Sirsasana Logo

I did a few rough out of several concepts to highlight aspects of the project and use those as design elements in the logo:
· Leaves
· The “crown” of roots at the top of the structure
· Natural roots
· Geometry of overhead view of structure
· Fire
· Feathers

At this point the project was in the secondary design stage where the primary structure was mostly unchanged, but the second tier seating had been changed to leaf shaped platforms. I used top and front parallel projection of the second design to get the silhouettes of the structure used in the logo proposals. Whereas there was a third redesign was underway that ultimately became the final structure, I didn’t have access to it yet.

Futura for the font was initially a placeholder, but worked well enough that we got a little sentimental for it that we kept it all the way through the end.

The initial feedback was negative toward the sharp front views of the crown. In any position, top or bottom it felt confusing and harsh. While I enjoyed the big energetic swoops, it had too many sharp edges and we were trying to emphasize the curves and roundness of the project.

The natural roots were interesting, but they were getting hung up on the lack of clarity–were they roots or vines? Although the natural roots could have been redesigned to clarify concerns, there was an urgency to wrap up the logo to move on to the fundraiser element of the project.

The two that made it to the next round were the simple leaf swoop and the overhead view.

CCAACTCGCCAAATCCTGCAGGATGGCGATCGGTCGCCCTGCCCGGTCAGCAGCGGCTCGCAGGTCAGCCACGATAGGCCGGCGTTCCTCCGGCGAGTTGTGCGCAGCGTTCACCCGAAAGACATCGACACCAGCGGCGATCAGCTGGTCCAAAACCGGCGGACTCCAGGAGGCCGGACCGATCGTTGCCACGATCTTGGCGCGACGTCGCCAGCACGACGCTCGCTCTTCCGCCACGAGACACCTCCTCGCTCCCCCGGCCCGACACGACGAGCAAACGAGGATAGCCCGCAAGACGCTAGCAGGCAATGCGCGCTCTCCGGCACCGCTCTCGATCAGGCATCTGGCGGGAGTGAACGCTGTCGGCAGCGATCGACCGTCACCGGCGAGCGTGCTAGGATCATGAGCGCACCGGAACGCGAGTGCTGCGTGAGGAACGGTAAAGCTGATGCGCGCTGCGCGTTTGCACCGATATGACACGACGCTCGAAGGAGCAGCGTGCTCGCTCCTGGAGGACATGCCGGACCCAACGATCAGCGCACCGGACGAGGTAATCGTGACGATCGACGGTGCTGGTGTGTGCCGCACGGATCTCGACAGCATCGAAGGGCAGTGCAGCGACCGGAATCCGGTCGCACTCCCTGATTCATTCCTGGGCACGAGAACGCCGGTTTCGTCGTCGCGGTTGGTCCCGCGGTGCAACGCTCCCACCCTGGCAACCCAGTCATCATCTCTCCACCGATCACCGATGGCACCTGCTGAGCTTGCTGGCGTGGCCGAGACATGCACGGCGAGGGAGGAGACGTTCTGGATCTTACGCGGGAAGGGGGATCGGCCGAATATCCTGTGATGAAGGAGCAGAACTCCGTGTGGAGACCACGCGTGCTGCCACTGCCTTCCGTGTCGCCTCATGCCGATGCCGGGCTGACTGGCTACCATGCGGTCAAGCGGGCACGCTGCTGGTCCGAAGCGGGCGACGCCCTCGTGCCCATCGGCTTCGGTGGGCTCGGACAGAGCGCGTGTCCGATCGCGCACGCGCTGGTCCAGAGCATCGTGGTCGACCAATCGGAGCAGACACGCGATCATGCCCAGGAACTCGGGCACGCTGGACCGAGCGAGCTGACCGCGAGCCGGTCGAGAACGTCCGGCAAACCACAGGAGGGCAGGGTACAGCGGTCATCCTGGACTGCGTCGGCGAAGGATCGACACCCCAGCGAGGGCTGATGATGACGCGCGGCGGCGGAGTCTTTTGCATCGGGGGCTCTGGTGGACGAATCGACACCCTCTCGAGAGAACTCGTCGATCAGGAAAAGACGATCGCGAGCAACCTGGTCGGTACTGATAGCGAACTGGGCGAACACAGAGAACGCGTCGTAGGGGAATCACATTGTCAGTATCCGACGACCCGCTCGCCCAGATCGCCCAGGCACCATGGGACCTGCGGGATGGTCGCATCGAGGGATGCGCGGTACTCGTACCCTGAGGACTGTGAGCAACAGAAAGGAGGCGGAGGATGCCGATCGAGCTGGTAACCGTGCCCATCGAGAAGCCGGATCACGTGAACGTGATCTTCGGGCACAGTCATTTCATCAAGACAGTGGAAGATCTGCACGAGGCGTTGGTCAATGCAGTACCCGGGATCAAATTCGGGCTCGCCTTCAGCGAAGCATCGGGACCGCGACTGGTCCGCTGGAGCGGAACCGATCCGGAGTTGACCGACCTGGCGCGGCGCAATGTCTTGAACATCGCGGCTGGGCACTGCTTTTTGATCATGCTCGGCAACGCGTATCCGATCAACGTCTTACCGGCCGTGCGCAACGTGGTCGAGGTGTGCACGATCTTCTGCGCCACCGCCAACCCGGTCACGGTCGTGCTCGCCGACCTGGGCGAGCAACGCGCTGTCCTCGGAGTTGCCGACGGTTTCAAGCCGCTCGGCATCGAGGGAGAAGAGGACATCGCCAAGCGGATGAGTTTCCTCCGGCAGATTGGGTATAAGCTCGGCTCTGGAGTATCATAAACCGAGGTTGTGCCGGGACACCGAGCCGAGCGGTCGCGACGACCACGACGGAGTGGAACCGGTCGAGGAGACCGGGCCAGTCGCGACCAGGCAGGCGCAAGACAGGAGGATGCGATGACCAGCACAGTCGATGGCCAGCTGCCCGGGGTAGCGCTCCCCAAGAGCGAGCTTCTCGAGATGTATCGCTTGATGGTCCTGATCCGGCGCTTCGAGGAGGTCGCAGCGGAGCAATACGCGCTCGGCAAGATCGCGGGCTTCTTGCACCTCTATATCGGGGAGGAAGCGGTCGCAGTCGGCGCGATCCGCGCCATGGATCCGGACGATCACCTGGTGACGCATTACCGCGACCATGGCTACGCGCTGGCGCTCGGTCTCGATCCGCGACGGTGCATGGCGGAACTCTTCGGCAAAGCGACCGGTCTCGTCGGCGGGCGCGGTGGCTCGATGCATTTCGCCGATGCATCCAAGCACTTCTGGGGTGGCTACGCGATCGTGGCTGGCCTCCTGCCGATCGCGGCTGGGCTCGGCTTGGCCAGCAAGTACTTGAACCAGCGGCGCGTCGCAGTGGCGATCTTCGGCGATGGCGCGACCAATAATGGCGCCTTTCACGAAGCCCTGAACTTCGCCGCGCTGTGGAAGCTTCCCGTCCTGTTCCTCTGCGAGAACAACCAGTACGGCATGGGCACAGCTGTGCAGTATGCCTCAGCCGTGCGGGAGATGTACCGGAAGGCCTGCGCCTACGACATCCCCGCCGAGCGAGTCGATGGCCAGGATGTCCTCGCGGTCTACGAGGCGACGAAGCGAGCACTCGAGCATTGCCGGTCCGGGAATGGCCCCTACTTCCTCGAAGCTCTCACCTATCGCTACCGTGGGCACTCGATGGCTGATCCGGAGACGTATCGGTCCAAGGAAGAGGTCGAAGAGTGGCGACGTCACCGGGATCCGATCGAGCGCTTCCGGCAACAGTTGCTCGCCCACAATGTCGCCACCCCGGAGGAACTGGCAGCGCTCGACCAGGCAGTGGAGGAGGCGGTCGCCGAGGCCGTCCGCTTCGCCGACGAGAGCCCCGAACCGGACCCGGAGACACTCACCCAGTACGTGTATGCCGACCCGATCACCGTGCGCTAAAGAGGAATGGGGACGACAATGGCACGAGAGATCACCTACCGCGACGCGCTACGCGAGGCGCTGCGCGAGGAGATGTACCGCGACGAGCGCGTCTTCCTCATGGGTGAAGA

The interesting thing about the simple lead swoop, was that it was being read more as a flame than a leaf, so I redesigned it to make it significantly more flame-like. Under encouragement from my teammates, I increased the background image to full width and integrated the ‘flame’ into the mix.

At this point the design was really coming together and I did minor adjustment to the kerning since hovering over the background image has a few interesting quirks.

The design was more or less done at this point, but I wanted to squeeze in a few more details, so I made a ‘leaf’ version, a ‘feather’ version, and a ‘leaf and feather’ version. While I was excited by these spinoffs they were rejected and I started the process of cleaning up the logo and finalizing it.

We did an initial run of stickers and wanted a splash of color, but the printer was CMYK which was a new experience for me. The ask was for something bright and a bit psychedelic but abstract enough that wouldn’t contradict any design choices we would end up making later.

The stroke on the patch needed a special treatment to have correct spacing that would accentuate the spires without entirely filling in the background. The grooves between the spires alternate in pairs, so a fully regular shape wouldn’t quite work, so I used the photoshop polygon tool with star ratio and overlaid that on the stroke.